The Patent Trial and Appeal Board (Board) designated two decisions informative as they relate to weighing factors for determining how a parallel district court proceeding may impact the Board’s determination of whether to discretionarily deny institution under § 314(a).
In Apple Inc. v. Fintiv, Inc., Case No. IPR2020-00019, Paper 15 (USPTO May 13, 2020) (Horner, APJ) (designated informative on July 13, 2020), the Board had previously requested supplemental briefing in a pre-institution order in this case (itself now designated by the Board as precedential) regarding six factors for weighing the impact of the parallel district court proceeding on whether to discretionarily deny institution.
As to factor (1), whether the district court action is stayed or evidence exists that a stay may be issued, the Board weighed this factor as neutral because neither party had requested a stay and the district court had given no indication as to whether it would entertain a stay. Absent definitive statements by the district court as to the specific case, the Board declined to infer how a judge might rule if a motion were to be filed.
Under factor (2), the proximity of the court’s trial date to the Board’s projected statutory deadline for a final written decision, the Board found this factor weighed slightly in favor of a discretionary denial. Even though the district court’s initial trial date had been pushed back, the new date was still two months earlier than the Board’s one-year deadline for issuing a final written decision. In addition, the new date appeared to be relatively certain, and mere speculation about the further delays being typical was not enough to weigh this factor in favor of a discretionary denial.
As to factor (3), the court’s and parties’ investment in the parallel proceeding, the Board found this weighed somewhat in favor of discretionary denial. Even though expert reports had not been served, the district court had already issued a detailed Markman order construing seven claim terms, and the parties had already served their final invalidity contentions.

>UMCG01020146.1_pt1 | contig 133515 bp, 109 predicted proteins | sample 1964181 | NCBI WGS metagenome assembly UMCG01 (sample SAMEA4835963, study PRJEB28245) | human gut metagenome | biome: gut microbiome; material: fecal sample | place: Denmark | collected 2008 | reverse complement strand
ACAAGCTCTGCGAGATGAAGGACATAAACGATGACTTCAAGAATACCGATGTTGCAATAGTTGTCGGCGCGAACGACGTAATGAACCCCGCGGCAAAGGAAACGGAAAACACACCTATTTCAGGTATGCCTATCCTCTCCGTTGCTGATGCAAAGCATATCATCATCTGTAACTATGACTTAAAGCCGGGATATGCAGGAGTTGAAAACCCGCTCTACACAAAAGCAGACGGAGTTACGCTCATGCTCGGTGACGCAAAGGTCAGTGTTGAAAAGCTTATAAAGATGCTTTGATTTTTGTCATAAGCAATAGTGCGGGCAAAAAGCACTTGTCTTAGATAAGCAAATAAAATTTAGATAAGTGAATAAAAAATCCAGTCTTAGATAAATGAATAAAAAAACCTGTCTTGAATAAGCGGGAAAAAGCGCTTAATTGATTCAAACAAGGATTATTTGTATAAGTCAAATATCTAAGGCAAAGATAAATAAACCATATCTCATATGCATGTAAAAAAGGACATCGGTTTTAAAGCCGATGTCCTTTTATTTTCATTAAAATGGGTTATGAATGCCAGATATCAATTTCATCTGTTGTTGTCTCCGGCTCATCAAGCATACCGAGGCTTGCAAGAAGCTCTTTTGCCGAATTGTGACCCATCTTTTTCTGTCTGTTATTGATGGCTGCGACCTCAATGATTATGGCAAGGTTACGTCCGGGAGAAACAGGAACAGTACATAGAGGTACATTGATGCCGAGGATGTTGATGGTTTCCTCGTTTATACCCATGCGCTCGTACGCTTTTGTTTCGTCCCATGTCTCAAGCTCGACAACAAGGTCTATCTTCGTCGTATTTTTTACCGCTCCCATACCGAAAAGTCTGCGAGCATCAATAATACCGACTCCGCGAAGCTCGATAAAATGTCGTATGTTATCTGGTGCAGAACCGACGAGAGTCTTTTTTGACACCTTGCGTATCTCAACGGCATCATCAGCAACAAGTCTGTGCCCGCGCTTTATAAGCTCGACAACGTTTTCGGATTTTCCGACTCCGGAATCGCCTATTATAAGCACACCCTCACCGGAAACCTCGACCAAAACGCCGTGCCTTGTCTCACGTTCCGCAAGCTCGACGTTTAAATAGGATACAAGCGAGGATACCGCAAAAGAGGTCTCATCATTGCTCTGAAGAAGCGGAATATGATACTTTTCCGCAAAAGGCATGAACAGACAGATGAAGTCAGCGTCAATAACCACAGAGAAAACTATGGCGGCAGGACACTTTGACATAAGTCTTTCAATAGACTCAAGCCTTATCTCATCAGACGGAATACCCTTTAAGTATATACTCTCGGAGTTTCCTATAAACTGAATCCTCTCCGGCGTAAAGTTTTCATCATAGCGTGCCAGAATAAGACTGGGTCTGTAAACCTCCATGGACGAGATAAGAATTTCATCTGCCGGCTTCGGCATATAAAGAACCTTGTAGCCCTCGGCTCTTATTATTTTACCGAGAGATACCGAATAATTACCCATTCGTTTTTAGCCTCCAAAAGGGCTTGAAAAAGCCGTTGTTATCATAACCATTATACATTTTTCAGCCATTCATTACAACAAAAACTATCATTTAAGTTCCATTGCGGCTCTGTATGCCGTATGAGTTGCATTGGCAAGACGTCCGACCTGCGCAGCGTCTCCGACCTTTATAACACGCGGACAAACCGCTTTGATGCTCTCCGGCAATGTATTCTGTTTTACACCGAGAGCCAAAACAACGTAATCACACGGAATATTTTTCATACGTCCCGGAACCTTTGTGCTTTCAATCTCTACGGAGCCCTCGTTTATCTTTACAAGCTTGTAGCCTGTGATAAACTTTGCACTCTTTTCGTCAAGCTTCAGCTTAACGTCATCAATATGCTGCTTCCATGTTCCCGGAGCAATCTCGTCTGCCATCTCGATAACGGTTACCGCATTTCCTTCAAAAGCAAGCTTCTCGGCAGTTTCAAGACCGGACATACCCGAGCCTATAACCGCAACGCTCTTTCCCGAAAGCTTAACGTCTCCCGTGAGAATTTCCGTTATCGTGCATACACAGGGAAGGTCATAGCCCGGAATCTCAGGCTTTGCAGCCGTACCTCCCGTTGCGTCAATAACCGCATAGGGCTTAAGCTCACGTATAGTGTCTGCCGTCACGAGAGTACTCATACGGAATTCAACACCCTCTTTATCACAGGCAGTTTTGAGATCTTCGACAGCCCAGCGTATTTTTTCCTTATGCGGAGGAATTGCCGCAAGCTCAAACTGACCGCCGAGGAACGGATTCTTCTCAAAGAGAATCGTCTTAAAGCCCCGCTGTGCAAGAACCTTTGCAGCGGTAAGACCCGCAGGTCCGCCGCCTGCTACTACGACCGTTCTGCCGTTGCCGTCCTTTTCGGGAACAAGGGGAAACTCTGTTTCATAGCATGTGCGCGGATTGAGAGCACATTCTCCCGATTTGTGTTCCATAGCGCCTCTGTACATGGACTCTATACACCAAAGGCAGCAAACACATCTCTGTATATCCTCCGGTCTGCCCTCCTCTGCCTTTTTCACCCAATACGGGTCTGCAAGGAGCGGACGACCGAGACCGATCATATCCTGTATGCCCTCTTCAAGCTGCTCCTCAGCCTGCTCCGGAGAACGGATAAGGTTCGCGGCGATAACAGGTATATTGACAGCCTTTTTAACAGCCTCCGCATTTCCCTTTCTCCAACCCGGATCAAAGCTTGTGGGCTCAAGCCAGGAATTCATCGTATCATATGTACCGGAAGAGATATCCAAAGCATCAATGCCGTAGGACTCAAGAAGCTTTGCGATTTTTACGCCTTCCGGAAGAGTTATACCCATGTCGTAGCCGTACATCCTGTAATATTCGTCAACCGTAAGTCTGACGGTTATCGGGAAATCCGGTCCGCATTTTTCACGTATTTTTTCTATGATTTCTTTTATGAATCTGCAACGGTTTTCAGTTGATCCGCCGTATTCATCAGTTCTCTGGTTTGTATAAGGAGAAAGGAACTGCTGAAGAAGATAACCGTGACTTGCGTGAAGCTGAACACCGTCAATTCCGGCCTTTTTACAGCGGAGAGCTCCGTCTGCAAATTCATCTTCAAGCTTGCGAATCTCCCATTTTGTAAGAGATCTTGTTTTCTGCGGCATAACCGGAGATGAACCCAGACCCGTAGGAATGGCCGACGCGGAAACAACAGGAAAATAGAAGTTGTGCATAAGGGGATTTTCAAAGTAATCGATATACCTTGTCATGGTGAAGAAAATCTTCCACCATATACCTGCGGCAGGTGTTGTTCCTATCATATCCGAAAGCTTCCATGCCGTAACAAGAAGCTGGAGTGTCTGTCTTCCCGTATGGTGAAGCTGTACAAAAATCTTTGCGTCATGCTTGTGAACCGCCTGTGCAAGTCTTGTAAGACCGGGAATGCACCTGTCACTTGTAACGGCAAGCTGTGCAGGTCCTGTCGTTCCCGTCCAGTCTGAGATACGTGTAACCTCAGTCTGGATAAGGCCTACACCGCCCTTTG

Under factor (4), the extent of overlap of the issues raised in the petition compared to those raised in the parallel proceeding, the Board found this factor favored discretionary denial because the Petitioner was pursuing the same prior art on the same claims in district court.
Under factor (5), the parties in the district court action were the same as the IPR, so this factor weighed in favor of discretionary denial.
As to the catch-all factor (6), including considering the merits of the challenge, the Board found that there were key weaknesses in the petition that helped tip the scales toward discretionary denial. In sum, the Board found that the weight of the factors tipped toward exercising its discretion to deny institution.
In Sand Revolution II, LLC v. Continental Intermodal Group–Trucking LLC, Case No. IPR2019-01393, Paper 24 (USPTO June 16, 2020) (Flax, APJ) (designated informative on July 13, 2020), the Board came to slightly different conclusions for some of the factors, ultimately granting the Petitioner’s request [...]